Although he emphasizes the importance of the knowledge funnel for design thinking, not every mystery can become an algorithm. It is more true when it comes to methods that requires high level of tacit knowledge which is hard to codify. Another challenge is balancing between analytical and intuitive thinking within organizations. Most often, companies choose – not intentionally necessarily – either exploration or exploitation and neglect the other one. Third challenge emerges when the competitors follow your algorithm. To stay competitive, you need to start over; in other words, the process of knowledge funnel is cycling and not linear.
The development of design thinking asks for continuous practicing and staying in balance. Companies need to know how to delve into the knowledge funnel, pay the price for understanding an unknown situation, devise question(s), explore valid solution(s), and be able to exploit those solutions efficiently.
Here is a short visual summary of the book. Enjoy it!
A couple of links on design education April 11, 2011Posted by Jon Pittman in Design Thinking.
add a comment
Here are a couple of posts about design education
- Don Norman on the need for technology in design education – http://www.technologyreview.com/business/37216/?p1=BI&a=f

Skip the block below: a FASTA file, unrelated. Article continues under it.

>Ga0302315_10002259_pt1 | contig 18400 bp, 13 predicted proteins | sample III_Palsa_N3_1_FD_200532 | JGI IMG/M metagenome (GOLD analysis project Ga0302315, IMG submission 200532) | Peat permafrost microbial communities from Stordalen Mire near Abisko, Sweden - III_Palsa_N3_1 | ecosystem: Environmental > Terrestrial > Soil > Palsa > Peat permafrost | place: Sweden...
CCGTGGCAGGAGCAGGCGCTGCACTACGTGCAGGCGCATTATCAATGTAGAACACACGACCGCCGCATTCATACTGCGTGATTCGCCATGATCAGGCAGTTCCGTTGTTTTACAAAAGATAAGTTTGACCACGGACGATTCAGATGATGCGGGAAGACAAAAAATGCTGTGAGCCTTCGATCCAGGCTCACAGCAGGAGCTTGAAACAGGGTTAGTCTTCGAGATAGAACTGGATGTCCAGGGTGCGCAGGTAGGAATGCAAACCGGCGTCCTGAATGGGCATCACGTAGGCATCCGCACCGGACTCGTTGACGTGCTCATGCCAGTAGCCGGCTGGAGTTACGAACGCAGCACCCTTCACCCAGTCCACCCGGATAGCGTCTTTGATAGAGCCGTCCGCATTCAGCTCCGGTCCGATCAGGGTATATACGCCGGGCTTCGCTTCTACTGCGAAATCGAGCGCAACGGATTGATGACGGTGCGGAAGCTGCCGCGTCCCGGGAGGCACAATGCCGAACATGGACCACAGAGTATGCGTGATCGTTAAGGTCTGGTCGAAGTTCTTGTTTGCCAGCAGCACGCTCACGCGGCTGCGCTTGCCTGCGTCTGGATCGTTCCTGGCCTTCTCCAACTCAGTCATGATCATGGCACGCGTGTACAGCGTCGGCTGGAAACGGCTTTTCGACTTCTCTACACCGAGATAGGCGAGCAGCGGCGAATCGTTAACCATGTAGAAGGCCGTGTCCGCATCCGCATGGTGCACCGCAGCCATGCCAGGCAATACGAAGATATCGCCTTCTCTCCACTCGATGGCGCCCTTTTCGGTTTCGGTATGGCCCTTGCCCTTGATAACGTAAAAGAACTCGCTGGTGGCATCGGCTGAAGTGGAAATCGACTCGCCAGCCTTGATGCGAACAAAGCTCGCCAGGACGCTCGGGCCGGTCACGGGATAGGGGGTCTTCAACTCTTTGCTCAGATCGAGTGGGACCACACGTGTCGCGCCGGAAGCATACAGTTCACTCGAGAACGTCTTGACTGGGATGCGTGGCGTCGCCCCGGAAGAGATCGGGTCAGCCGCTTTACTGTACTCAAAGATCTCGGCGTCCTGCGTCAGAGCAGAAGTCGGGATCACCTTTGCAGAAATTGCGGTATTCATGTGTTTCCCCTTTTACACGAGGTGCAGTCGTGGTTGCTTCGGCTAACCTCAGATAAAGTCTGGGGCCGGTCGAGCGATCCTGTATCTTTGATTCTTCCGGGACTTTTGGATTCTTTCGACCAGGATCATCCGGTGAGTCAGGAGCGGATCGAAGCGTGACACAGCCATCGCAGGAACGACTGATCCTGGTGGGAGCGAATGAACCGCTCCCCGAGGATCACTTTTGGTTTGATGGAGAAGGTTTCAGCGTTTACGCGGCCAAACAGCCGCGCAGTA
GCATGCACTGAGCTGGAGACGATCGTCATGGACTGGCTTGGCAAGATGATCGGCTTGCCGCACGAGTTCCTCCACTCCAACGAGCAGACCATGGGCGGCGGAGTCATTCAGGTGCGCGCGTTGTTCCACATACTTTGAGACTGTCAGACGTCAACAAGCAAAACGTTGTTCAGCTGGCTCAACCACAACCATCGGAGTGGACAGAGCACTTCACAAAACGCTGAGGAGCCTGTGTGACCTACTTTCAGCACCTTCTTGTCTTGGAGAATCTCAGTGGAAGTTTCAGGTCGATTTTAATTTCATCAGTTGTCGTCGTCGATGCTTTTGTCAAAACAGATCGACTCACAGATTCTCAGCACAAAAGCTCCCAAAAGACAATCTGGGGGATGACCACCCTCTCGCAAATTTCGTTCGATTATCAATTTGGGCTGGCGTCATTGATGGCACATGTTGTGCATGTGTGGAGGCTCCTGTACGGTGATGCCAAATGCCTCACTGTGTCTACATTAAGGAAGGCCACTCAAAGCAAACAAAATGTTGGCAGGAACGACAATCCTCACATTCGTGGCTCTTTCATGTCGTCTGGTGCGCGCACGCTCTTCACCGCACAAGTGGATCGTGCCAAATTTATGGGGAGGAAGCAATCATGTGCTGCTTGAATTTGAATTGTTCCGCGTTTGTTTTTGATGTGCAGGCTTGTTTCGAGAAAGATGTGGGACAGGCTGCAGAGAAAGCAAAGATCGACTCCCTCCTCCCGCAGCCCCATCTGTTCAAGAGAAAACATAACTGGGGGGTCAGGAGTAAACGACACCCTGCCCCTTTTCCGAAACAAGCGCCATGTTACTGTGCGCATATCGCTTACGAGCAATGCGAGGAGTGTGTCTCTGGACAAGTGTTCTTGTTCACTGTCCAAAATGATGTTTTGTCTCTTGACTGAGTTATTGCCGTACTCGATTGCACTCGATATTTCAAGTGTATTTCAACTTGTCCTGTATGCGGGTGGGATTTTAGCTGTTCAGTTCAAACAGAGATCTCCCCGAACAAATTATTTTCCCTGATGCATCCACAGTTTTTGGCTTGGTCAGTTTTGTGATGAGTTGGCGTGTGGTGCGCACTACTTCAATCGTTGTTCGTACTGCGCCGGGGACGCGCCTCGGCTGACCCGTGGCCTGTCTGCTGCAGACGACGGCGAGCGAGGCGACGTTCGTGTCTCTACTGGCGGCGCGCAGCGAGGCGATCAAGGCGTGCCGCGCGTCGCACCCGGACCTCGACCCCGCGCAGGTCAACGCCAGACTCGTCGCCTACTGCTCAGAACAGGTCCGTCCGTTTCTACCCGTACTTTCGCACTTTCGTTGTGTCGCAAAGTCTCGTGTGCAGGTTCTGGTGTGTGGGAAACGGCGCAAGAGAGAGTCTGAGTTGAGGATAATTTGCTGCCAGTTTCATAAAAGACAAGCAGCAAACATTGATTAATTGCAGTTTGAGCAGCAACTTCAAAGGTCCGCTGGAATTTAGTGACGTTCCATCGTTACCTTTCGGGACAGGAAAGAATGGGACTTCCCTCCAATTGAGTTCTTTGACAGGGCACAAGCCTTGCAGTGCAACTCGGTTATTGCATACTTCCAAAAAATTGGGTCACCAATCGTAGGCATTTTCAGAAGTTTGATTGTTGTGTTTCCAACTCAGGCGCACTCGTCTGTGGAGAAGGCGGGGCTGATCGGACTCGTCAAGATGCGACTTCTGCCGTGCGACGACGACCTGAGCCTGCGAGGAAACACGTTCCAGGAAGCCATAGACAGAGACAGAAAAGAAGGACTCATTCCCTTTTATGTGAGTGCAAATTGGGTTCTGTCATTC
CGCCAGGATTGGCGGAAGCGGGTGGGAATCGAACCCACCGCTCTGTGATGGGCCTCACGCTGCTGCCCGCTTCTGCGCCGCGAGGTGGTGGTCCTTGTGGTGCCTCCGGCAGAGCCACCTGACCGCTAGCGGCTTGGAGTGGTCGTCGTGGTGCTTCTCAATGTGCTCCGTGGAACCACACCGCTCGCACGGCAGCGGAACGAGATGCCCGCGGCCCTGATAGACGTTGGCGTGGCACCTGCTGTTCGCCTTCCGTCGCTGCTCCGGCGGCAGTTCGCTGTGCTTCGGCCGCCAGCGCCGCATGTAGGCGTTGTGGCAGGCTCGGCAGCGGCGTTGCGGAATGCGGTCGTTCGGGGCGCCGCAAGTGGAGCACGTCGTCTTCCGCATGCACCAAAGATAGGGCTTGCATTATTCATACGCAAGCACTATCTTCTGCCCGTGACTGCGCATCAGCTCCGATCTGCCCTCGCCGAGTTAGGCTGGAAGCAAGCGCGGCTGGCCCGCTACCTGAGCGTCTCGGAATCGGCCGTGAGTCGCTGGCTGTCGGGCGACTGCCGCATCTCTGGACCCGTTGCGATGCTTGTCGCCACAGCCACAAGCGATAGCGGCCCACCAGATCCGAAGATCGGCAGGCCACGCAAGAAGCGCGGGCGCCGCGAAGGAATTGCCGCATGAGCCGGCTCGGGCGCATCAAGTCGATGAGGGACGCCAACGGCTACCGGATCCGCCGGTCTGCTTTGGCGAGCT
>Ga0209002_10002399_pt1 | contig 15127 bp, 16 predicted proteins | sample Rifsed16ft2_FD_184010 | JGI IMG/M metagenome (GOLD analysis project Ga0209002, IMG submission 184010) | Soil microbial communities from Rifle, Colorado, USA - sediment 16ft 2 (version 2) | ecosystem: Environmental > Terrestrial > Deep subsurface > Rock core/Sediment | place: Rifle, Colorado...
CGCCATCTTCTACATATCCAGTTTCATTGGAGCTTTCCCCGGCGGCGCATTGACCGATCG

- A Mind Map from John Maeda at RISD about design education – http://risd.cc/dHU5vC
The Story of Stuff April 11, 2011Posted by dellahuff in Design Thinking, Systems Thinking.
The Story of Stuff by Annie Leonard
Review by Della Huff
In The Story of Stuff, Annie Leonard walks us through the materials economy step by gory step: the extraction, production, distribution, consumption, and disposal of consumer goods, or as Leonard calls it, “Stuff”. In each chapter, Leonard delves into the processes and materials involved in creating our Stuff, illustrates the environmental and social costs created (through a lot of scary data points), and, thankfully, also offers reasons to hope and describes areas which are improving – or at least aren’t worsening – and provides some viable alternatives for our current systems. One thing is for sure: after reading The Story of Stuff, it’s impossible to look at your ‘Stuff’ the same way again.
The book is meant to be a wake-up call, because as Leonard says in the book and in her documentary of the same name, “you cannot run a linear system on a finite planet indefinitely”. If we want Earth to remain habitable, we cannot keep extracting its key resources at an accelerating rate and transforming them into disposable Stuff. She shares scary statistics like these: